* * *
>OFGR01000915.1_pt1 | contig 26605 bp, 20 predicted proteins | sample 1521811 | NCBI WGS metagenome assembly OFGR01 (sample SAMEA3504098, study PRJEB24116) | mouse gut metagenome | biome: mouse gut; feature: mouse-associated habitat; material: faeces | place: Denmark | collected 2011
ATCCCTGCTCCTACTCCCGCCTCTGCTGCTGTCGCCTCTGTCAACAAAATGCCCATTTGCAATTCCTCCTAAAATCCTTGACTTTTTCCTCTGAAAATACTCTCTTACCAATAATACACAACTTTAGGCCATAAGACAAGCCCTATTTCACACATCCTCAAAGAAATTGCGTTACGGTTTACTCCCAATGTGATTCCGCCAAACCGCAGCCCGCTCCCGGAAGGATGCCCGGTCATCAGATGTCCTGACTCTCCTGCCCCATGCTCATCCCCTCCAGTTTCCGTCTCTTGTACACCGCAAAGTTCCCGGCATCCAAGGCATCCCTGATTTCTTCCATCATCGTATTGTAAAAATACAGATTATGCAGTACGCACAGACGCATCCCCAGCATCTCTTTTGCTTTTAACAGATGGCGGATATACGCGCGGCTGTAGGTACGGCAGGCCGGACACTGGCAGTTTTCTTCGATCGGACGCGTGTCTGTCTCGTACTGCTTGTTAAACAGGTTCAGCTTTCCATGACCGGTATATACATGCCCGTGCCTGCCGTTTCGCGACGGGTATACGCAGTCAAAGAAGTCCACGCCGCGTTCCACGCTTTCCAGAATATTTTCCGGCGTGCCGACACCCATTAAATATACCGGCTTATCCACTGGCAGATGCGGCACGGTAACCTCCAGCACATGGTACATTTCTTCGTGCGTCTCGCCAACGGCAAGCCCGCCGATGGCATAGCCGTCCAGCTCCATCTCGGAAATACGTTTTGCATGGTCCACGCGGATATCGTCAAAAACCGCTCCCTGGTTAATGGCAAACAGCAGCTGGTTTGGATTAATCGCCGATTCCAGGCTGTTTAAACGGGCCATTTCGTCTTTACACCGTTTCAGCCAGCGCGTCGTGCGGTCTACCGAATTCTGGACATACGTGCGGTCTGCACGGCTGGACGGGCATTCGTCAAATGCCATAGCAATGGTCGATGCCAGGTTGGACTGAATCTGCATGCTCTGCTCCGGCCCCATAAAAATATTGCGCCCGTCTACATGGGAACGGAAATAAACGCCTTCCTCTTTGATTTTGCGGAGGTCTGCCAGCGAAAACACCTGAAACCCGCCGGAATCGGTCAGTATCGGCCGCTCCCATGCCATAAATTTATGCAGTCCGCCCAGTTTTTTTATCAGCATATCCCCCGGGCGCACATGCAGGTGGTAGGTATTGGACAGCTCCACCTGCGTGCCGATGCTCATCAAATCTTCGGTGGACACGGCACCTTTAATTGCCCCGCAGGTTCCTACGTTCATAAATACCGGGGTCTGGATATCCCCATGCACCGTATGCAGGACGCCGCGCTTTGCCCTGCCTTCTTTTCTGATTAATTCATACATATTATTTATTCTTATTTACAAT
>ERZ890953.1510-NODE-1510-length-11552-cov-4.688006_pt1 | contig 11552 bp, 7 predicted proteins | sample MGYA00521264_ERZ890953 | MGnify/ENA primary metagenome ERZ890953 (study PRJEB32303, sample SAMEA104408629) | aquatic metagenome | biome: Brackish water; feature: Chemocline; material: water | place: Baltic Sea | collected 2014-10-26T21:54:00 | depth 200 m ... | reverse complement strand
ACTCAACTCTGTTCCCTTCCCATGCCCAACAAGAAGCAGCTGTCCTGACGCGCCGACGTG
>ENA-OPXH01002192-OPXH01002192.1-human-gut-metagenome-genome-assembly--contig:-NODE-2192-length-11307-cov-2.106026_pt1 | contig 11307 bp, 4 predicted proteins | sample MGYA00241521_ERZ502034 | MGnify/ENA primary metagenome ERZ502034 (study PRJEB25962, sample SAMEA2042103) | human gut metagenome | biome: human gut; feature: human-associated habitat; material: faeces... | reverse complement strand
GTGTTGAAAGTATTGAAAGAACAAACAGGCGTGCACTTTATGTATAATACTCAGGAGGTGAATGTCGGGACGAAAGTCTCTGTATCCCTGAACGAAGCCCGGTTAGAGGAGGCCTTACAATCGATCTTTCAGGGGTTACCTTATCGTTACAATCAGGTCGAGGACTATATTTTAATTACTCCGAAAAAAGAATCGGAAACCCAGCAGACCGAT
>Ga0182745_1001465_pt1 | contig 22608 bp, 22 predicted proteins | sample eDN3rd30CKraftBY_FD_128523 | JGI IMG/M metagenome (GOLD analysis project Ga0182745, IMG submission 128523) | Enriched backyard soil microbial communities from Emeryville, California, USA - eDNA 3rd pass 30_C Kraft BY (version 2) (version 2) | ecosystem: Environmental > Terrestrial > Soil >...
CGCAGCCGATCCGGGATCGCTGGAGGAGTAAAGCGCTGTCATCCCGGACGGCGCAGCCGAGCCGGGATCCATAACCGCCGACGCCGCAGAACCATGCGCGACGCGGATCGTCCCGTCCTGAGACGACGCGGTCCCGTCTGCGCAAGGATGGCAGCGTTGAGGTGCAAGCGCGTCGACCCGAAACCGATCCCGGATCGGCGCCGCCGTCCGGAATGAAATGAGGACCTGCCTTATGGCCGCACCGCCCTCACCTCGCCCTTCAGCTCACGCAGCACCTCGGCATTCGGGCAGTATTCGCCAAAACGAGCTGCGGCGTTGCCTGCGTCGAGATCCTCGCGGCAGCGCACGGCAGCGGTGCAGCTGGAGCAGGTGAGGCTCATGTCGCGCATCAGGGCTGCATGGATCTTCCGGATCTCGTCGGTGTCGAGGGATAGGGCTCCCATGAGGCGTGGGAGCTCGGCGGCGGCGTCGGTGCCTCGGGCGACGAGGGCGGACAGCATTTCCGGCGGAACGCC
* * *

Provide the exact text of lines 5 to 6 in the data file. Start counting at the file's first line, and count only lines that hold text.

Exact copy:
>ENA-OPXH01002192-OPXH01002192.1-human-gut-metagenome-genome-assembly--contig:-NODE-2192-length-11307-cov-2.106026_pt1 | contig 11307 bp, 4 predicted proteins | sample MGYA00241521_ERZ502034 | MGnify/ENA primary metagenome ERZ502034 (study PRJEB25962, sample SAMEA2042103) | human gut metagenome | biome: human gut; feature: human-associated habitat; material: faeces... | reverse complement strand
GTGTTGAAAGTATTGAAAGAACAAACAGGCGTGCACTTTATGTATAATACTCAGGAGGTGAATGTCGGGACGAAAGTCTCTGTATCCCTGAACGAAGCCCGGTTAGAGGAGGCCTTACAATCGATCTTTCAGGGGTTACCTTATCGTTACAATCAGGTCGAGGACTATATTTTAATTACTCCGAAAAAAGAATCGGAAACCCAGCAGACCGAT